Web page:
Text: Edgar Allan Poe, “The Valley of Unrest” (Text-A), Poems (1831), pp. 73-75


[page 73:]



Far away — far away —

Far away — as far at least

Lies that valley as the day

Down within the golden east —

All things lovely — are not they

Far away — far away?

It is called the valley Nis.

And a Syriac tale there is

Thereabout which Time hath said

Shall not be interpreted.

Something about Satan's dart —

Something about angel wings —

Much about a broken heart —

All about unhappy things: [page 74:]

But “the valley Nis” at best

Means “the valley of unrest.”

Once it smil’d a silent dell

Where the people did not dwell,

Having gone unto the wars —

And the sly, mysterious stars,

With a visage full of meaning,

O’er the unguarded flowers were leaning:

Or the sun ray dripp’d all red

Thro’ the tulips overhead,

Then grew paler as it fell

On the quiet Asphodel.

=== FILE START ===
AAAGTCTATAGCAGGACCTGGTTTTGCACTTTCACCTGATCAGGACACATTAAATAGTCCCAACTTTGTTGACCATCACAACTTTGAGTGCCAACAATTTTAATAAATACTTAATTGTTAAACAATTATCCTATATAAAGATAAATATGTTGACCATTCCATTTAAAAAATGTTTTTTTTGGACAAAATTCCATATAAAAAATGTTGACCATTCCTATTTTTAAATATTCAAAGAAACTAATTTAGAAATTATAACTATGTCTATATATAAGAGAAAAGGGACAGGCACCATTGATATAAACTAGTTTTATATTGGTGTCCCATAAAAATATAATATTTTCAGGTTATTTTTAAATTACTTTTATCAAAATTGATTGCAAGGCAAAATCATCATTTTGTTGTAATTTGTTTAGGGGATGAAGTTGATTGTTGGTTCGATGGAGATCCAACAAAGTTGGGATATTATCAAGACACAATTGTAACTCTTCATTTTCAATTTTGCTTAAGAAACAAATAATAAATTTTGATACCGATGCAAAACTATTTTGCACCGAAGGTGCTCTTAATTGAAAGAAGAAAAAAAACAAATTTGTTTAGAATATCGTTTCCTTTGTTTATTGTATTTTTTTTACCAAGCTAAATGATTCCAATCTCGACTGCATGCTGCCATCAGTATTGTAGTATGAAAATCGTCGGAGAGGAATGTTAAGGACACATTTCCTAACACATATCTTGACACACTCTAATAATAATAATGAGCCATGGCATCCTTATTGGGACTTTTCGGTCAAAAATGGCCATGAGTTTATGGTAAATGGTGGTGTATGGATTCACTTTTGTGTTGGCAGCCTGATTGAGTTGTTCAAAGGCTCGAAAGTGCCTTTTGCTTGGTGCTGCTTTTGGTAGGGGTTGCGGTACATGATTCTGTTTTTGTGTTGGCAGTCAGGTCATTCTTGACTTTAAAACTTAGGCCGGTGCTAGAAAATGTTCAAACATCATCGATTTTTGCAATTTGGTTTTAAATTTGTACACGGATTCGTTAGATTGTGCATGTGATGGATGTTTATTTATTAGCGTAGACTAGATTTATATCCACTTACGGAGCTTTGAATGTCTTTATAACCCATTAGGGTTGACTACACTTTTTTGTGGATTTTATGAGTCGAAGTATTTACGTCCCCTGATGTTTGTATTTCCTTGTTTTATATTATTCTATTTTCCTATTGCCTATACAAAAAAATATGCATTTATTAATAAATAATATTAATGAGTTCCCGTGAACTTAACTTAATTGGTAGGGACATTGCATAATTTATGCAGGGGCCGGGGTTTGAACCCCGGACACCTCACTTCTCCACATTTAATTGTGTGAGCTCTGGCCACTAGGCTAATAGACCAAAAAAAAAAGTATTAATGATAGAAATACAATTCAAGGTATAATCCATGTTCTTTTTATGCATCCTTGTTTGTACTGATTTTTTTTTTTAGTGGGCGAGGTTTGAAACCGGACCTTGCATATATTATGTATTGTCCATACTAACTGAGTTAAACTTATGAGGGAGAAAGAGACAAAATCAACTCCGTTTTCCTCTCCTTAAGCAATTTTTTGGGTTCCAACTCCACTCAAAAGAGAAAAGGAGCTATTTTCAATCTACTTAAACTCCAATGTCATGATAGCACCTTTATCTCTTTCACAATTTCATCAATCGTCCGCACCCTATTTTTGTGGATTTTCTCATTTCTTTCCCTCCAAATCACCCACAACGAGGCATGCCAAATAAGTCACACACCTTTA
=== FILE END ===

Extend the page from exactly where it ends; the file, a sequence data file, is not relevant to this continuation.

Now the unhappy shall confess

Nothing there is motionless:

Helen, like thy human eye

There th’ uneasy violets lie —

There the reedy grass doth wave

Over the old forgotten grave —

One by one from the tree top

There the eternal dews do drop —

There the vague and dreamy trees [page 75:]

Do roll like seas in northern breeze

Around the stormy Hebrides —

There the gorgeous clouds do fly,

Rustling everlastingly,

Through the terror-stricken sky,

Rolling like a waterfall

O’er th’ horizon's fiery wall —

There the moon doth shine by night

With a most unsteady light —

There the sun doth reel by day

“Over the hills and far away.”



“Over the Hills and Far Away” is an ancient and very well-known Scottish folksong, with distant origins long lost.


[S:1 - POEMS, 1831 (fac, 1936)] - Edgar Allan Poe Society of Baltimore - Works - Poems - The Valley of Unrest (Text-A)